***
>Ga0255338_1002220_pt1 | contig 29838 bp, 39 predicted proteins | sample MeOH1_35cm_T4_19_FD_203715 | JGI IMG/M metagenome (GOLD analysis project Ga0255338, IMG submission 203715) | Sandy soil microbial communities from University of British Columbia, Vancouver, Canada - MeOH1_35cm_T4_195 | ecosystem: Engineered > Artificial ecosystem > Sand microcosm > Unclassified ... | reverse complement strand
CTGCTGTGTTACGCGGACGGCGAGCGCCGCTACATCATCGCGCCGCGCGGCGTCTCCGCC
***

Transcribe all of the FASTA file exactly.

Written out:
>Ga0255338_1002220_pt1 | contig 29838 bp, 39 predicted proteins | sample MeOH1_35cm_T4_19_FD_203715 | JGI IMG/M metagenome (GOLD analysis project Ga0255338, IMG submission 203715) | Sandy soil microbial communities from University of British Columbia, Vancouver, Canada - MeOH1_35cm_T4_195 | ecosystem: Engineered > Artificial ecosystem > Sand microcosm > Unclassified ... | reverse complement strand
CTGCTGTGTTACGCGGACGGCGAGCGCCGCTACATCATCGCGCCGCGCGGCGTCTCCGCC